When I go to the gym, my shoulders aren’t one area I tend to spend a lot of time working. I usually focus on doing cardio, abs and weights for my bigger muscle groups like legs, biceps triceps, forearms and back. I occasionally get in some shoulder exercises, but it wasn’t until recently that I realized how weak my shoulders really are.
A few months ago, I got back into playing volleyball. I’d been on a long hiatus from the sport and decided to jump back in. After a few weeks, I worked out all the kinks that come from being away from a sport. I’m currently playing twice per week for an average of two to three hours per session. It’s a great way to stay in shape – I would much rather be playing a sport than on a treadmill or lifting. The only downside is the shoulder pain I started experiencing from repeatedly serving and hitting the ball. No matter how many stretches and warm-up exercises I did before playing, by the end of the night—and often times before I was done playing—my shoulder would be in pain.
So I decided I need to focus more attention on strengthening my shoulders so that I wouldn’t continually put myself at risk for injury and have to quit playing volleyball. And when you think about it, strong shoulders are important for everyday activities like household chores and carrying groceries.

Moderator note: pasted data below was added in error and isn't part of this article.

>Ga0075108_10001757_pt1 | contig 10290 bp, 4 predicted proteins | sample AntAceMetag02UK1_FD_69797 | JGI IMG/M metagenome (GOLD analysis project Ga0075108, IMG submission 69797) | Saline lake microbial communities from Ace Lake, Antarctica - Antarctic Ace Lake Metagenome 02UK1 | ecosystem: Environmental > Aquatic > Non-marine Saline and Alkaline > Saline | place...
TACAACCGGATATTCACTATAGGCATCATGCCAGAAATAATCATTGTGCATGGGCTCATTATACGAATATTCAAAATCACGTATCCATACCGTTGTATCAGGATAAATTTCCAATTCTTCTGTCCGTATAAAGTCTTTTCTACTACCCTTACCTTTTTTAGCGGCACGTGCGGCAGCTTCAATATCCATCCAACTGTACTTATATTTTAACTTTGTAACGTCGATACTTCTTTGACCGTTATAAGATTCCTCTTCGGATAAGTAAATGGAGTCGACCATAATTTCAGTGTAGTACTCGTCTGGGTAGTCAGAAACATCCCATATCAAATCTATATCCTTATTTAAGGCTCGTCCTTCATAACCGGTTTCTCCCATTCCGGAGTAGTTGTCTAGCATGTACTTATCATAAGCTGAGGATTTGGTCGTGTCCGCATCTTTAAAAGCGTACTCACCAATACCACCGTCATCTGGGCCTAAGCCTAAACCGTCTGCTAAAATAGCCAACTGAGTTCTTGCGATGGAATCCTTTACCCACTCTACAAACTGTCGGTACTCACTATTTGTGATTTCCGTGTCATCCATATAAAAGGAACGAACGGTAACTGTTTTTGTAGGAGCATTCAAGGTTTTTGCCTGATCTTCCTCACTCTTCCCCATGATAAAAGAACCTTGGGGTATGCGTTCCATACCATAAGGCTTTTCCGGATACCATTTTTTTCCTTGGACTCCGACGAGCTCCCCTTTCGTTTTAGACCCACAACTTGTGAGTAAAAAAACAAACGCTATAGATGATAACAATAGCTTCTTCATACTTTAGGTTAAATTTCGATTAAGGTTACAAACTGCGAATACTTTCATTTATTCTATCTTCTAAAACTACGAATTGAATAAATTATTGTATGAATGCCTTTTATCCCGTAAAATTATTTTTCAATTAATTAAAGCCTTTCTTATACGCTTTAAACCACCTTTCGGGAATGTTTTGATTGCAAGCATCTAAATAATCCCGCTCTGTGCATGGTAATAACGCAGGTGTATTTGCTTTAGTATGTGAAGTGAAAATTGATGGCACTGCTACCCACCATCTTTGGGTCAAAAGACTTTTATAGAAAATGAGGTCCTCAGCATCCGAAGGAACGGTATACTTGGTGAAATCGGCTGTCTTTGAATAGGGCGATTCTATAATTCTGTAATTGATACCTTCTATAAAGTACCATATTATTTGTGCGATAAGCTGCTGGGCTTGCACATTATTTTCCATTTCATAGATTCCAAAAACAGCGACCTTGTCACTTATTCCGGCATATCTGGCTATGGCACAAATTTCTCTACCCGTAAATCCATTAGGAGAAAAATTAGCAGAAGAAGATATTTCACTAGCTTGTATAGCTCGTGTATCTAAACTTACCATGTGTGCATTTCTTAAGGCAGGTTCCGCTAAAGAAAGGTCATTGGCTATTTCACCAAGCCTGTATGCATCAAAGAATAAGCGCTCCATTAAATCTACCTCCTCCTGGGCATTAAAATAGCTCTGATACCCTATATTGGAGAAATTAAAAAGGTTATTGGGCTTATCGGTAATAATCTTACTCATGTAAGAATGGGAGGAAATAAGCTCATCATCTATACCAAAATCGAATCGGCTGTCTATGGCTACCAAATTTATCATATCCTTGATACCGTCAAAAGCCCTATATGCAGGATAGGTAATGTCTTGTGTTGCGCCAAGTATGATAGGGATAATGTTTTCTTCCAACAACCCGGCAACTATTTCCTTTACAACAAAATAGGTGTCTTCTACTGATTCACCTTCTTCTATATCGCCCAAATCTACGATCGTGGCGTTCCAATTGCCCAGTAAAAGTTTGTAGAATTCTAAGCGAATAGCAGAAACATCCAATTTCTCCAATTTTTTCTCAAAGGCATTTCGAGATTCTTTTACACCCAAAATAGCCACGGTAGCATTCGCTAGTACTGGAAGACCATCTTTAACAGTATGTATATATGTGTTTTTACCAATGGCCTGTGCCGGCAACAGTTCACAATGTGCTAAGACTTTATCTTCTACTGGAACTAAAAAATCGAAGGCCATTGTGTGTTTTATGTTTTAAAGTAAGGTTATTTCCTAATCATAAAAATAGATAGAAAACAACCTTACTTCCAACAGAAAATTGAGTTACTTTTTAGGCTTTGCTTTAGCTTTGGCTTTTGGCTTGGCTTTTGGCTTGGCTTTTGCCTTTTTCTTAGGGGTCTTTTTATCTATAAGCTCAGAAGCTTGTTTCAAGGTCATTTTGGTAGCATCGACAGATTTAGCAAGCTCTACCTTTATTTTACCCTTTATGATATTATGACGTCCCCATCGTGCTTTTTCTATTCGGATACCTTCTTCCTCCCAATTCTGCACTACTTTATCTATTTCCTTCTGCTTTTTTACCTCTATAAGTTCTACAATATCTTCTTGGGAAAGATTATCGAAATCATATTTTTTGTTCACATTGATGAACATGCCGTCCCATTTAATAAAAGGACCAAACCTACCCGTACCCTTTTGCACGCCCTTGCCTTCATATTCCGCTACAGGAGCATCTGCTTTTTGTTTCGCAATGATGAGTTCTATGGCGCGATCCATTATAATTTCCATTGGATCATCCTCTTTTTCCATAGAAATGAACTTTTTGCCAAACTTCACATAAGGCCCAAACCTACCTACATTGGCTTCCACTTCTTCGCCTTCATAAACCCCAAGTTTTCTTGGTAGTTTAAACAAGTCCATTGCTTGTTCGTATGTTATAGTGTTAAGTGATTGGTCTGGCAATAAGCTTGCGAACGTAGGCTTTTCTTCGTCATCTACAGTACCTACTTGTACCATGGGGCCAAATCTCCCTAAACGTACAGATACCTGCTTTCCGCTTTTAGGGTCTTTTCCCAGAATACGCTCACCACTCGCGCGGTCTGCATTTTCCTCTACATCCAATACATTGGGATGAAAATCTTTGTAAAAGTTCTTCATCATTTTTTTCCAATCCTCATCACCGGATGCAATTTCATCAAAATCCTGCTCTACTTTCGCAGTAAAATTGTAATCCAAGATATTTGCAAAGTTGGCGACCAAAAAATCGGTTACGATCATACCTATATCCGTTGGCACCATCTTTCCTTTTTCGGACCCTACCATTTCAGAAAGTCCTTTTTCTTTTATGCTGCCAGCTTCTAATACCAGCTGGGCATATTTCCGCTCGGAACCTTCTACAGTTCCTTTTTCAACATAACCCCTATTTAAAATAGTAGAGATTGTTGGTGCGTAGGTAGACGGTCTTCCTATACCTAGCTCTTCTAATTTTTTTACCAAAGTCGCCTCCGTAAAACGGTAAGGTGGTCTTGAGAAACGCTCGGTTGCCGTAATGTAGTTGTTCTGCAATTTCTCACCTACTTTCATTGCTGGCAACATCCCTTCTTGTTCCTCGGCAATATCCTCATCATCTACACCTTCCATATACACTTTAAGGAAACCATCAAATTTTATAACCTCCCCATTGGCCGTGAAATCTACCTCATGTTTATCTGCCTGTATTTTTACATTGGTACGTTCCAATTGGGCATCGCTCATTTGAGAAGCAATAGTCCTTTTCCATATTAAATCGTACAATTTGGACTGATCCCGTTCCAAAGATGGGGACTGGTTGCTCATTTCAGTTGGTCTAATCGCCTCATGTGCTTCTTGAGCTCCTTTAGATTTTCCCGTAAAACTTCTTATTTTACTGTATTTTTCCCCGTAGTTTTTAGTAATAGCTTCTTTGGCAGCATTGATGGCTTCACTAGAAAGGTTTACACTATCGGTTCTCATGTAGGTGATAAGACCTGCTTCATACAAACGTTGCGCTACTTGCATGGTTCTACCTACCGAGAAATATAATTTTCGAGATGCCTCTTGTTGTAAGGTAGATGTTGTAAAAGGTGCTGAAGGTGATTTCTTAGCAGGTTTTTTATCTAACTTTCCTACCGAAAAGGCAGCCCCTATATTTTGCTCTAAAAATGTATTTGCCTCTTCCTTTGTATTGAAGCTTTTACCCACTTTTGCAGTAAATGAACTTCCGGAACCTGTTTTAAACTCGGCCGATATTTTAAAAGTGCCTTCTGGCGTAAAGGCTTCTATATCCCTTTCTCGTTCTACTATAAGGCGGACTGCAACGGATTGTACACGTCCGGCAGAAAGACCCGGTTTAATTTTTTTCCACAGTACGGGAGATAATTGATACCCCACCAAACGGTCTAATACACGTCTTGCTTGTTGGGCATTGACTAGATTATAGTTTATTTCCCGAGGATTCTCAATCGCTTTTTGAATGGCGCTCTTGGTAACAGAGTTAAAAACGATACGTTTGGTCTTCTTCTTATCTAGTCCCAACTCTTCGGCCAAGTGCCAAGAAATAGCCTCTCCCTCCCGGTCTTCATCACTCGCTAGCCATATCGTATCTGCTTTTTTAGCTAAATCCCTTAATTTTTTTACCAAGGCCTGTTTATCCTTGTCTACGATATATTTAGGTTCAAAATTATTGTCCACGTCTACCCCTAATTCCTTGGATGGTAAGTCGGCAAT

Your shoulders are one of those areas of the body you don’t really think about until injury strikes. I’m happy to say that my shoulder has been feeling MUCH better, and it’s all thanks to sticking to a solid shoulder routine. Check out the videos if you want to learn how to do any of the moves.
Weights at the gym (no more than twice per week):
- Military/shoulder press with free weights (two 10- to- 12-pound weights)
- Lateral raise with free weights (two 5- to 8-pound weights)
- Front raise with free weights (two 5- to 8-pound weights)
- Cuff internal and external rotation on cable system (two 10 pound weights)
- Shrugs with free weights (two 15- to 20-pound weights)
Resistance band with medium tension at home (daily):
- Front raise
- Lateral raise
- Upright row
- Forward roll
- Backward roll (I do this one standing up instead.)
- Cuff external rotation
- Cuff internal rotation
Much more could be added to this list, but these are the ones I’ve incorporated into my routine for now. I’m sure as my shoulders get stronger, I’ll either bump up the weight or resistance slightly or try out some new exercises.
Have you ever had to build a workout routine to help yourself recover from an injury?